Localized SEO and locale routing
Learn how Webflow handles SEO localization and domain- and page-level routing.
Before you get started: Check out the Localization overview to familiarize yourself with Localization.
SEO (Search Engine Optimization) localization can improve your site’s visibility in new markets and increase traffic to your site overall. While you have total control over your page-level SEO in Page settings, Webflow implements best practices to localize your site-level SEO and route site visitors to their desired locale — without any additional action on your part.
Note: Some Localization features are available only on certain Localization plans. Check out a complete comparison of Localization plans and features.
In this lesson, you’ll learn about:
Webflow uses several methods to indicate multiple language/locale versions of a page to Google and other search engines:
HTML lang tags
The HTML lang attribute (i.e., site language code) specifies the language of page content for browsers, search engines, and screen readers. Webflow automatically sets your site’s language code according to each locale.
Important: The language code field in Site settings > General tab > Localization overrides any locale-specific language codes. If your site supports multiple locales, make sure the language code field in Site settings is empty.
HTML page-level tags
Each page on your site includes the list of localized variants of the specified page in the <head> tag to ensure search engines understand how your localized pages relate to each other.
Sitemap hreflang tags
The hreflang tags in sitemaps help search engines understand the available language and region variants of your site content, identify how localized pages are related to each other, and deliver the most relevant locale to site visitors in search results. For sites with an auto-generated sitemap, Webflow automatically includes hreflang tags for all static and dynamic pages on your site. Only locale subdirectories with publishing enabled will appear in the auto-generated sitemap. Learn more about Webflow’s auto-generated sitemap.
Note: If you use a custom sitemap in Webflow, you’ll need to manually add hreflang tags for each page, or you may consider custom code alternatives like injecting page-level hreflang tags.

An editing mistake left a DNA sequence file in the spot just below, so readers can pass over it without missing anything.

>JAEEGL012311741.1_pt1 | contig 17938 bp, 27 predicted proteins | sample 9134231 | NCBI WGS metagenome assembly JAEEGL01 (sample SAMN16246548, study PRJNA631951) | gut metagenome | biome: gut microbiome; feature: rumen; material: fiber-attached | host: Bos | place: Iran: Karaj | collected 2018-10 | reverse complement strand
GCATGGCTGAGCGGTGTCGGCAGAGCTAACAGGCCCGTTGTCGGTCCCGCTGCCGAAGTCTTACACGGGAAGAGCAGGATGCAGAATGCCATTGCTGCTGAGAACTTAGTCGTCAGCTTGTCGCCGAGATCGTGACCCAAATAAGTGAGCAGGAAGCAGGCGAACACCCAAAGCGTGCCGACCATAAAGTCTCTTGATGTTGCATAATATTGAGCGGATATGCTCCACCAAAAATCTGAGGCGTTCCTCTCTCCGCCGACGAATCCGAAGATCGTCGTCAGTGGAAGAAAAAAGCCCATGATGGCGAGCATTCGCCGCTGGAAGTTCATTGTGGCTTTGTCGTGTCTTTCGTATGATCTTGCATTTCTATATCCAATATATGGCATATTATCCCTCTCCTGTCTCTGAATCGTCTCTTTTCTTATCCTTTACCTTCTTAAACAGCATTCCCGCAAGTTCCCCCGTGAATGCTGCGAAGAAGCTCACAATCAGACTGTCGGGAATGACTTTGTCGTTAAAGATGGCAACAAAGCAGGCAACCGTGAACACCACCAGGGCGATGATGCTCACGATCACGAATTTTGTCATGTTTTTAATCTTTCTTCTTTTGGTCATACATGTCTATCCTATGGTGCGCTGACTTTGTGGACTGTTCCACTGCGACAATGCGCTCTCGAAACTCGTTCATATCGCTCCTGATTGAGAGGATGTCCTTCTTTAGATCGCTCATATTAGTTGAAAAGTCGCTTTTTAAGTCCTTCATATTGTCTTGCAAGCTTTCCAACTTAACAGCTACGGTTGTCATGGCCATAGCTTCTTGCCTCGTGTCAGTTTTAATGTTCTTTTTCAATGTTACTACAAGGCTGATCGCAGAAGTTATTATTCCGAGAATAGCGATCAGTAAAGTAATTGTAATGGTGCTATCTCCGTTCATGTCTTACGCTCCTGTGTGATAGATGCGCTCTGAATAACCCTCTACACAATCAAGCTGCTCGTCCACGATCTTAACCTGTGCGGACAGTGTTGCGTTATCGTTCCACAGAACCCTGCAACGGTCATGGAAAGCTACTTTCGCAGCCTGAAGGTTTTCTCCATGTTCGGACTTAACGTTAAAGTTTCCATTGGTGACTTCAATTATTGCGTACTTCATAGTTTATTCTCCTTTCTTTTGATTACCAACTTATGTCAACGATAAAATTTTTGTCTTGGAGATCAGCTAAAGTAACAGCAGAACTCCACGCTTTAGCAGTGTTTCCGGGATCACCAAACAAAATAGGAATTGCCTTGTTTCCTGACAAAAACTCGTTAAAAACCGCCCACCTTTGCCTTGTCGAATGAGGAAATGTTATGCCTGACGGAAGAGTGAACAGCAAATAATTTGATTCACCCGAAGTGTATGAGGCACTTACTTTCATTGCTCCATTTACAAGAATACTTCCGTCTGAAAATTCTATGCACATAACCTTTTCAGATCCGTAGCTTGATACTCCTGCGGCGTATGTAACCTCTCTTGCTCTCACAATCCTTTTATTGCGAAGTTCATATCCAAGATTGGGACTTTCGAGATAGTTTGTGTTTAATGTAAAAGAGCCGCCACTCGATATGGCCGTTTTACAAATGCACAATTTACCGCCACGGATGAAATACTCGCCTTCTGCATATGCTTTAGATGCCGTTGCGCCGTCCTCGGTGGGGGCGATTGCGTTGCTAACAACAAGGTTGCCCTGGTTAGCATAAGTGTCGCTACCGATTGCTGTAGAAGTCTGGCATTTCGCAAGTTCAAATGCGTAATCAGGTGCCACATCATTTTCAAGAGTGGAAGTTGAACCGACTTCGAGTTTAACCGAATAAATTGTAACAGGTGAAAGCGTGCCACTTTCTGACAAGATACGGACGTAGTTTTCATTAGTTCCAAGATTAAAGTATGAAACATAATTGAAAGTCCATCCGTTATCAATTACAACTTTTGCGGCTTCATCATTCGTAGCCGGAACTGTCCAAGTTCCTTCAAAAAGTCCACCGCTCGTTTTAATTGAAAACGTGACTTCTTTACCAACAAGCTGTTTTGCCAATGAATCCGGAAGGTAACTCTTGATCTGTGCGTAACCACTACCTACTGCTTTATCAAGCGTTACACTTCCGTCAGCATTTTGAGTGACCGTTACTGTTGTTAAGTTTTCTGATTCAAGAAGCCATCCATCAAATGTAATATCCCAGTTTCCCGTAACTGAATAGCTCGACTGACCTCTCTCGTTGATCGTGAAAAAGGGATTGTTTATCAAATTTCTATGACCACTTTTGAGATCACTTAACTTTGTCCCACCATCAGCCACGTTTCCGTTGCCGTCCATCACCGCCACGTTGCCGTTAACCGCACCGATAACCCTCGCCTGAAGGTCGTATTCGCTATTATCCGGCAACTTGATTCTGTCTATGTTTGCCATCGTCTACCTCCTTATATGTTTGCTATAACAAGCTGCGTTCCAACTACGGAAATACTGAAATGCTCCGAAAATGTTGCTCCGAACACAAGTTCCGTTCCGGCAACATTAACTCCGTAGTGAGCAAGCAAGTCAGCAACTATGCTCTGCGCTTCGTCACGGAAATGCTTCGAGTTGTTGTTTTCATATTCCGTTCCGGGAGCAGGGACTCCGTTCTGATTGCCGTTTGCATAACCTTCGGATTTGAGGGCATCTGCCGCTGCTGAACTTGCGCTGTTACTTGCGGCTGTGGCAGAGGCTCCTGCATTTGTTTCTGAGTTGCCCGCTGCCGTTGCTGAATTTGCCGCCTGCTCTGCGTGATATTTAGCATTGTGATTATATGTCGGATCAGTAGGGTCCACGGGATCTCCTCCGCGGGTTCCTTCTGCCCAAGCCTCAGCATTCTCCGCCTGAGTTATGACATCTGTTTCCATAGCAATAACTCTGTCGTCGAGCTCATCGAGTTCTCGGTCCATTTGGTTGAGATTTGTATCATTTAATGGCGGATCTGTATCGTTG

Important: If any CMS content on a secondary locale (e.g., Locale B) is an alternate of localized content in another secondary locale (e.g., Locale C), you should always keep a default version live on the primary locale (e.g., Locale A). When a CMS item is not published on a primary locale but live on 2 or more supported locales, Webflow cannot determine what the fallback non-primary locale is, and each localized version will be assigned a unique “x-default hreflang” tag in the sitemap, which indicates the pages are independent of each other.
Site- or domain-level routing
Enterprise and Advanced Localization plans include automatic domain-level routing — meaning if a site visitor has a browser preference for “Spanish,” Webflow will attempt to route them to the correct locale version of your site’s root domain. If your site doesn’t support their preferred locale, or if a site visitor has no preference set, Webflow will route them to the primary locale.
The Locale list element and page links (i.e., the page link type in link settings) have automatic page-level routing to direct visitors to site pages in their preferred language. For example, if a site visitor visits your “About” page in English and then chooses Spanish from your locale switcher, your site will route them to the Spanish locale’s “About” page.
If a site visitor navigates to a page that doesn’t exist in a given locale, your site will route them to the locale subdirectory. For instance, if a site visitor visits a site page in your English locale and then uses your locale switcher to visit your Spanish locale where the given page doesn’t exist, they’ll be routed to the homepage for your site’s Spanish locale.